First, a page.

In today’s world the question of third party interests is of increasing importance as companies leave their footprint around the globe in different societies. How and to what degree should executives allow for these externalities?
In a survey conducted in March 2009, Arthur D. Little spoke to senior executives around the globe about the economic downturn. The survey focuses on what the crisis means to business and how executives can prepare for the return of better times. The results are not all gloom and doom.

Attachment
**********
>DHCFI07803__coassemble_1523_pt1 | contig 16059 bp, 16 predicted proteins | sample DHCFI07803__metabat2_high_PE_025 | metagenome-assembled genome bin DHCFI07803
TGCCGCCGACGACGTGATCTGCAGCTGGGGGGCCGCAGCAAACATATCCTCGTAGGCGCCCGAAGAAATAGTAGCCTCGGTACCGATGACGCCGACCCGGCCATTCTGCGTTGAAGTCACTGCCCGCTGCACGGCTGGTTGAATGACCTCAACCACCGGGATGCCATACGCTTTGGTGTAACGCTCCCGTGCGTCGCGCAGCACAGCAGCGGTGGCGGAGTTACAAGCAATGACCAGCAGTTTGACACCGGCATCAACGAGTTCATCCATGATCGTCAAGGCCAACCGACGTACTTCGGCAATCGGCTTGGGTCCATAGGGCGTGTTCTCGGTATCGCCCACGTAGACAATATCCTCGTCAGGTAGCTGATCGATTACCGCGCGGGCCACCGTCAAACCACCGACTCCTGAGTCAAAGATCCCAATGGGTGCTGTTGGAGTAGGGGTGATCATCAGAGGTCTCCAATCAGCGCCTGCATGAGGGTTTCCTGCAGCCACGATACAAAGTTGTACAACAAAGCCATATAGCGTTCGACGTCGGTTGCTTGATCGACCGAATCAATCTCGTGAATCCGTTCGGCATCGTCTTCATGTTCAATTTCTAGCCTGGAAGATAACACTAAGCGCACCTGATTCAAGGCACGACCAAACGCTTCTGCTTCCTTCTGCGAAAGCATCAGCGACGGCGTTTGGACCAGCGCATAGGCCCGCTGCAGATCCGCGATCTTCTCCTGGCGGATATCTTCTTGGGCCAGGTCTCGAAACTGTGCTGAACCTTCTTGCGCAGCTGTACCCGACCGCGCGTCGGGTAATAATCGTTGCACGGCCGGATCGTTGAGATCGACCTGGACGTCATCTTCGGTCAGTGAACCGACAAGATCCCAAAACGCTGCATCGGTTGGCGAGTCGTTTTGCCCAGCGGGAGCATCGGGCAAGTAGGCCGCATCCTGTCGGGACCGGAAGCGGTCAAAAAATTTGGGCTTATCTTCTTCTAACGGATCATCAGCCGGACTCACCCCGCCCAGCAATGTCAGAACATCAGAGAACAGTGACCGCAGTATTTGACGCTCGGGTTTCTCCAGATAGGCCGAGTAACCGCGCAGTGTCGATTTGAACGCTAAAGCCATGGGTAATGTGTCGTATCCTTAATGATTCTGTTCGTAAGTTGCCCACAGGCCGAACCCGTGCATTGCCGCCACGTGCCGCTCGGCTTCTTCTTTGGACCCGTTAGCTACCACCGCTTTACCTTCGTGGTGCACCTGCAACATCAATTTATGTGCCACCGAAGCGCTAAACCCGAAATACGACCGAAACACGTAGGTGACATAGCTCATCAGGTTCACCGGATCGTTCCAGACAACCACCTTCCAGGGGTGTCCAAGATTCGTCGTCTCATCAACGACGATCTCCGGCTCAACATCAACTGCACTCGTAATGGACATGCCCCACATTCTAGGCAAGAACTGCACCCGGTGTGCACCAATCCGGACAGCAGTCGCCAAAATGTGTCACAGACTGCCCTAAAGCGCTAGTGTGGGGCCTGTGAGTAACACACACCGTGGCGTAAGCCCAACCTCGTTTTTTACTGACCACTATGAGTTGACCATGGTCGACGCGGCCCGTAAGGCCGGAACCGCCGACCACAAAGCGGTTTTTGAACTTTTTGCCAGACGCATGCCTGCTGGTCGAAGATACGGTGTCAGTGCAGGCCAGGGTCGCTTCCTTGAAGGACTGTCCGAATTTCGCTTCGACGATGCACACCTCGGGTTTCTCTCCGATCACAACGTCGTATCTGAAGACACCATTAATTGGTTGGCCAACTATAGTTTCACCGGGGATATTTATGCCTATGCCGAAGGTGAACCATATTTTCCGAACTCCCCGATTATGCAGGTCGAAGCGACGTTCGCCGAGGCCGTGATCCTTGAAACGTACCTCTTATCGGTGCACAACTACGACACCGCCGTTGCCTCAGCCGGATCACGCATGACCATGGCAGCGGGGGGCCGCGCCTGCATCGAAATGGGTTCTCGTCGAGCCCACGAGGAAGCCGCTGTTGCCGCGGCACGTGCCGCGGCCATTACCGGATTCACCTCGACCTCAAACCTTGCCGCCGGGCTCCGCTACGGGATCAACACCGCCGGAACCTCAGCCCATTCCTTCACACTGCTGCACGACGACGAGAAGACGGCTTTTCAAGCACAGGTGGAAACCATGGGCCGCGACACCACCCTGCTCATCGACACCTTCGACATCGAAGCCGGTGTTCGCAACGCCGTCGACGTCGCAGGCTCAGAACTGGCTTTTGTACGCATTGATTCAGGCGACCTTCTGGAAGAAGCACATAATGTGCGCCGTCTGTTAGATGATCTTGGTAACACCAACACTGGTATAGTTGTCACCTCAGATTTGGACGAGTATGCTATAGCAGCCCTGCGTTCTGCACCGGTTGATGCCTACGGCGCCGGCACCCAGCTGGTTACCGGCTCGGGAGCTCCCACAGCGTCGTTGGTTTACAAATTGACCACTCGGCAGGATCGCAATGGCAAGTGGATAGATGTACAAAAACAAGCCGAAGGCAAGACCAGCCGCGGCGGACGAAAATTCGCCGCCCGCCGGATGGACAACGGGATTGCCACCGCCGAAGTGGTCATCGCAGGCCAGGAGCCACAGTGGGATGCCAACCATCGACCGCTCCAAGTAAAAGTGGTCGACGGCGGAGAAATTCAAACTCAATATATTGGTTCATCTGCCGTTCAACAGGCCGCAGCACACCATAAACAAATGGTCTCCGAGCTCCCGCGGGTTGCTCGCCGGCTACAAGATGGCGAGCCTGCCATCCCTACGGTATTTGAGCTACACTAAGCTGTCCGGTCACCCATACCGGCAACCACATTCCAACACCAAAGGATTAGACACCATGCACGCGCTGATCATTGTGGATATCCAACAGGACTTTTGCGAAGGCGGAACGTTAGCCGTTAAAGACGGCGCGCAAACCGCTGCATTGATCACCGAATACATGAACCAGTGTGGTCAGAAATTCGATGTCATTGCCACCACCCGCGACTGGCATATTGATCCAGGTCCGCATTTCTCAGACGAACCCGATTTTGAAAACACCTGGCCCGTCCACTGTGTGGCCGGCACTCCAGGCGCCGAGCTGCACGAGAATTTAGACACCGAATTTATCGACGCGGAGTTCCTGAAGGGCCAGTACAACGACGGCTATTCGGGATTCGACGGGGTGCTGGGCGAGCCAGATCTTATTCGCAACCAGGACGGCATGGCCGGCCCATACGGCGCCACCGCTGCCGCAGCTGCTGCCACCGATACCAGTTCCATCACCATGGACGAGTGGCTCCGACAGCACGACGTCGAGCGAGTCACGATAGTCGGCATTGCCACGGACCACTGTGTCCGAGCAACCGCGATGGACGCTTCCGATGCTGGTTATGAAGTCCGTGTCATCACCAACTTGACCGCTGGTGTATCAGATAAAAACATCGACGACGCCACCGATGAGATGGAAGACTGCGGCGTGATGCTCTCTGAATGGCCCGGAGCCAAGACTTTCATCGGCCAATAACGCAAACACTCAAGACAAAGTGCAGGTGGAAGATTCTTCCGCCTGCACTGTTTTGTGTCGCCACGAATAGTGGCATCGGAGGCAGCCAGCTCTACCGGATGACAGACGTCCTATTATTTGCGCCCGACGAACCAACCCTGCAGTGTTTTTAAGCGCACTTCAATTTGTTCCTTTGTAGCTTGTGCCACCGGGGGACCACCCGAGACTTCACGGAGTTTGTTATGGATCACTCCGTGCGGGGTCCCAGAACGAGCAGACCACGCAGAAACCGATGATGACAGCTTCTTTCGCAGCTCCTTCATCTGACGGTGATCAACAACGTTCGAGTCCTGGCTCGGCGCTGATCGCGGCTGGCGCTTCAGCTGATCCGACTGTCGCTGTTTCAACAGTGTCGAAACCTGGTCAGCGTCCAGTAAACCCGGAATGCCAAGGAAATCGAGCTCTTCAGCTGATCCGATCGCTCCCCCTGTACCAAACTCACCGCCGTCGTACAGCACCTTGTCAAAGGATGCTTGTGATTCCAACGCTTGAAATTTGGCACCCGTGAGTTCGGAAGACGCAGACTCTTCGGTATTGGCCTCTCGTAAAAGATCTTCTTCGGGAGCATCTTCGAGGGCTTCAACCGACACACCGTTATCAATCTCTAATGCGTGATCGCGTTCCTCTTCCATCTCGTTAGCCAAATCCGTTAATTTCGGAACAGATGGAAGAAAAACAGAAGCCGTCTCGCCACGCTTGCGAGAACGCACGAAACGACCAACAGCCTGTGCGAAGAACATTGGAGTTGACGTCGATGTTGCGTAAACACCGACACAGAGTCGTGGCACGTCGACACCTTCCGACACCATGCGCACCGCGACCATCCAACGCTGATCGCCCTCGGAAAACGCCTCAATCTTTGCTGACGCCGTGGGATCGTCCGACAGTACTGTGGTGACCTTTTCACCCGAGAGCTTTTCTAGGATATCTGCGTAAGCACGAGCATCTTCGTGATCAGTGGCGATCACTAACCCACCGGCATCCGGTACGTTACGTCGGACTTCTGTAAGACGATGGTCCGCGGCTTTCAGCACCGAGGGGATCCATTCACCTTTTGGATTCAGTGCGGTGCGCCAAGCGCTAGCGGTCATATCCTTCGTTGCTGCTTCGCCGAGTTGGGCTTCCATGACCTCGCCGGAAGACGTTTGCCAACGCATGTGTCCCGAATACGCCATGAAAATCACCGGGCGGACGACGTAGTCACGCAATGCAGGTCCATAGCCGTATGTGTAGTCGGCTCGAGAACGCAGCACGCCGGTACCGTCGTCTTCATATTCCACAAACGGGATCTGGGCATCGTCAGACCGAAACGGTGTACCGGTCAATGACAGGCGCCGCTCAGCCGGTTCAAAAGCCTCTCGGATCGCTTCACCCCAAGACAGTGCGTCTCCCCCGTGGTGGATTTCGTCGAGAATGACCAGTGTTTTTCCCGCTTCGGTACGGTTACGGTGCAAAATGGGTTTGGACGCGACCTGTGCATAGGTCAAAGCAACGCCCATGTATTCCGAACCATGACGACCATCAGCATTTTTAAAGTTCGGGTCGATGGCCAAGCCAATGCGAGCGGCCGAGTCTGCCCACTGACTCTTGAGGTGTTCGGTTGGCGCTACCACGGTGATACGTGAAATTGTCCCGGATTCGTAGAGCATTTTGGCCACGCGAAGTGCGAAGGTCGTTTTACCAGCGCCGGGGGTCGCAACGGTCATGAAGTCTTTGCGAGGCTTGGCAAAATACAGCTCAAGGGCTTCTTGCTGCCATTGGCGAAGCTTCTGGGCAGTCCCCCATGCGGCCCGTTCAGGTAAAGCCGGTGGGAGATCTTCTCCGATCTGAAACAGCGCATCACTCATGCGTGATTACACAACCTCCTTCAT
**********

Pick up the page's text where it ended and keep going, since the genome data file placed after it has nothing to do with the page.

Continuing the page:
In a credit crisis, one common way of finding cash is to reduce working capital. However, successfully reducing working capital within one company can damage other businesses in the supply chain, exacerbating an already difficult situation all round.
The squeeze is on for subassembly manufacturers. Sharp declines in demand for the products of their customers has left them under heavy pressure to reduce their prices, and the only way they can do that is by ensuring lower prices from their own suppliers.